Kevin Mitchell on October 21, 2016

​Battlezone Review

Atari released the original Battlezone in 1980, and the first-person wireframe visuals enveloped players at the time in a pseudo-virtual reality sensation. After being ported to a multitude of platforms and even spawning sequels that would dramatically change the core experience, Battlezone has finally found it’s home on PlayStation VR. It’s only fitting considering the art style of the original game, and developer Rebellion (who purchased the license after Atari filed for bankruptcy) has crafted one of the most impressive games I’ve played on the platform.

Battlezone is meant to be played with friends or random players online, as playing alone can hamper the otherwise enjoyable experience. Battlezone includes a single game mode, a procedurally generated campaign that can be played cooperatively with up to four players. The game creates a grid of hexagonal tiles after determining the game’s difficulty and duration. Moving left to right across the tiles, each one represents a new mission, so you could pick and choose which missions to complete on your way to the final encounter. There are support tiles scattered throughout that can help resupply your tank and allow you to purchase new weapons using currency earned. Moving across the grid won’t be easy, as every time you advance the enemy increases their power. Eventually, near unbeatable boss characters will spawn and slowly make their way towards your location.

The mission types tend to repeat as you make your way across the board, and you’ll be protecting convoys/bases, and destroying enemy communication towers. There are hidden enemy towers that if destroyed will weaken their presence in missions, acting as a balance for their ever-growing power. As mentioned, playing with others online is where the game comes into its own. After completing a campaign playing strictly solo, I found much more enjoyment when playing online. Even with random players, the added dynamic of flanking enemies and being able to heal friendly tanks adds much more to the experience. Just by being close to each other, you will automatically begin to heal friendly units. You can even revive downed tanks using this same method. After setting traps and spreading out to target multiple enemies at once, I can’t imagine playing the game solo ever again. Perhaps Rebellion can add the option for AI-controlled friendly units to the game down the road.

Having to destroy enemy units by yourself, you’ll notice that you run out of ammo quite frequently. You can rearm your tank with additional ammo by collecting glowing bits from destroyed enemy units. Obviously, this is less of a concern when you have four tanks shooting at a single target, not to mention you can’t heal if you are the only person playing. Currency earned can be spent on new weapons, which you will want to do, but playing alone your focus changes to buying extra lives, especially considering the lack of checkpoints during missions.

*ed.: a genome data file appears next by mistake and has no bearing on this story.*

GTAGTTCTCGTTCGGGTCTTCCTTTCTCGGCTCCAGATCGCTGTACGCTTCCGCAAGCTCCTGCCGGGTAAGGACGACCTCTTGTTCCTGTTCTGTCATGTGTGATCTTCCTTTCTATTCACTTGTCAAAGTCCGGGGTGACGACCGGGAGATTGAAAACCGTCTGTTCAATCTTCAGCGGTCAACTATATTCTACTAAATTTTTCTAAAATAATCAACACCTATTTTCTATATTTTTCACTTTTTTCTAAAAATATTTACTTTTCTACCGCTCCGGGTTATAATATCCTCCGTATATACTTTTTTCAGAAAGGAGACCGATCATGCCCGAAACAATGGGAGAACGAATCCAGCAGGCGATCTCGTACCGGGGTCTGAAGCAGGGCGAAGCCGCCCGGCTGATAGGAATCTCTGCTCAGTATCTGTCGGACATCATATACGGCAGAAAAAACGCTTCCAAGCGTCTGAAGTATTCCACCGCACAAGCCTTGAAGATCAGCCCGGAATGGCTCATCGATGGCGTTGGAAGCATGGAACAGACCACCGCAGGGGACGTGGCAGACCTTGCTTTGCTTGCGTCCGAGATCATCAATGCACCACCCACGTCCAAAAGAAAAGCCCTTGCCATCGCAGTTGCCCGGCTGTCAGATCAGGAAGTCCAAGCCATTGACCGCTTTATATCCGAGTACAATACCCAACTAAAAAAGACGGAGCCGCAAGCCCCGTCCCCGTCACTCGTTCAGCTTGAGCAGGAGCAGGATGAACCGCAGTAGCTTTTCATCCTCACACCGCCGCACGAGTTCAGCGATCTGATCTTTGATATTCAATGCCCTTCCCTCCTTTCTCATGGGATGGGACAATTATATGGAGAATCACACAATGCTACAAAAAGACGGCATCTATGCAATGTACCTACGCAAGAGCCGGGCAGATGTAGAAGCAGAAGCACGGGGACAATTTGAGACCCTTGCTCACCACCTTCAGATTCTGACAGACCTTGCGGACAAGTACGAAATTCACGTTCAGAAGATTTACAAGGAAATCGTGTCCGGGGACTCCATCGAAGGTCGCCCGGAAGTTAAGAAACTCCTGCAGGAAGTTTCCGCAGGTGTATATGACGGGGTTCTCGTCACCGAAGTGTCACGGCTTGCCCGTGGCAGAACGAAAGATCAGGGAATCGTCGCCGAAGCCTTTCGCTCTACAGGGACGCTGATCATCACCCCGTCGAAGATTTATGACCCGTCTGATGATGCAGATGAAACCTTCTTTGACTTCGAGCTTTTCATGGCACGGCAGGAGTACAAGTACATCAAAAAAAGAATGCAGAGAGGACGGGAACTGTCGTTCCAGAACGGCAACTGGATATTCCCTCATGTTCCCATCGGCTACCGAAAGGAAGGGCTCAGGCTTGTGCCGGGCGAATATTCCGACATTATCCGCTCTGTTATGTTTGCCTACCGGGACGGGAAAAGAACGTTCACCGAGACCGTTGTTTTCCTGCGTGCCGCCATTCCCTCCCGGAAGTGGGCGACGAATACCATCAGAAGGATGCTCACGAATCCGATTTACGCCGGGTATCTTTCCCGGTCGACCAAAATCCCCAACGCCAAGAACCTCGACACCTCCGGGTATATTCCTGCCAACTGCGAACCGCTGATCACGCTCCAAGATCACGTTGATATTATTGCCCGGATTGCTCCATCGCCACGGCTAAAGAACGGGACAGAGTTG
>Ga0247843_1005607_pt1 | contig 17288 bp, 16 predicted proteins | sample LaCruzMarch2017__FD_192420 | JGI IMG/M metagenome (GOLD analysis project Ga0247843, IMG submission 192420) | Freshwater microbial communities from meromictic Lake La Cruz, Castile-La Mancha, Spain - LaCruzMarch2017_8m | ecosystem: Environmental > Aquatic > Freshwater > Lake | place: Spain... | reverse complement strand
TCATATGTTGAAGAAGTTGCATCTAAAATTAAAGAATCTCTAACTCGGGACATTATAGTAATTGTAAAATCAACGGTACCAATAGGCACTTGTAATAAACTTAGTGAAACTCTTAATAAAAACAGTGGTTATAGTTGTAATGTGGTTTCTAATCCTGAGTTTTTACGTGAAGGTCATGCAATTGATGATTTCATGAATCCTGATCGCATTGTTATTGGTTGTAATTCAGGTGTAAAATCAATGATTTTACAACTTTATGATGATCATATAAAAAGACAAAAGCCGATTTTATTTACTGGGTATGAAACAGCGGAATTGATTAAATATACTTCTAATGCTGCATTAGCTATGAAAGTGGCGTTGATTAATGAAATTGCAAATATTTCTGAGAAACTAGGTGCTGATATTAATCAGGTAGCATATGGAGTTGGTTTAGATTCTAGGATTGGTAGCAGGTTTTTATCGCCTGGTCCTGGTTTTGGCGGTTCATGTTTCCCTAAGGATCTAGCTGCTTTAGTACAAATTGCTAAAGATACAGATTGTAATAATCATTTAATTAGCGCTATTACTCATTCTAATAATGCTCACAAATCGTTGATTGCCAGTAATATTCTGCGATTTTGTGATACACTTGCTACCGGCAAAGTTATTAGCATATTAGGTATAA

By completing a campaign, you’ll gain access to any weapons and unlocked tanks for subsequent campaigns. Since the campaigns are procedurally generated, you’ll experience new things each and every run, especially if you use the new items. There are also multiple difficulties, but I’ve found the game to be brutal even on the default setting. Strangely enough, the game doesn’t include any competitive online mode against other players.

I was amazed the first time I booted up the game and found myself sitting inside a massive fleshed out cockpit. You can use your head to swivel around in a full 360 degrees while using the analog sticks on the DualShock 4 for aiming your weapons and moving the tank. Looking around your cockpit, you can view monitors that'll display weapon stats, a minimap, and your current party status. Visually, the game utilizes bright neon colors that feel like you are in a Tron-like world, yet retains the sharp lines reminiscent of the classic Battlezone.

Simply Put

Battlezone stays faithful to the original game, offering a standout cooperative VR experience. The cooperative gameplay provides a great challenge, but playing alone can be a frustrating ordeal. The lack of competitive options is unfortunate, but the procedurally generated campaign offers plenty of unlockable weapons and different types of tanks to mess around in. Just be sure to bring a friend or more along for the ride.

Note: The review for ​Battlezone is based on a digital PlayStation VR copy of the game, provided by the publisher.


​Battlezone 8
Classic Battlezone formula in VR
Smooth controls
Plenty of unlockables
Single-player experience is frustrating
Lack of competitive modes​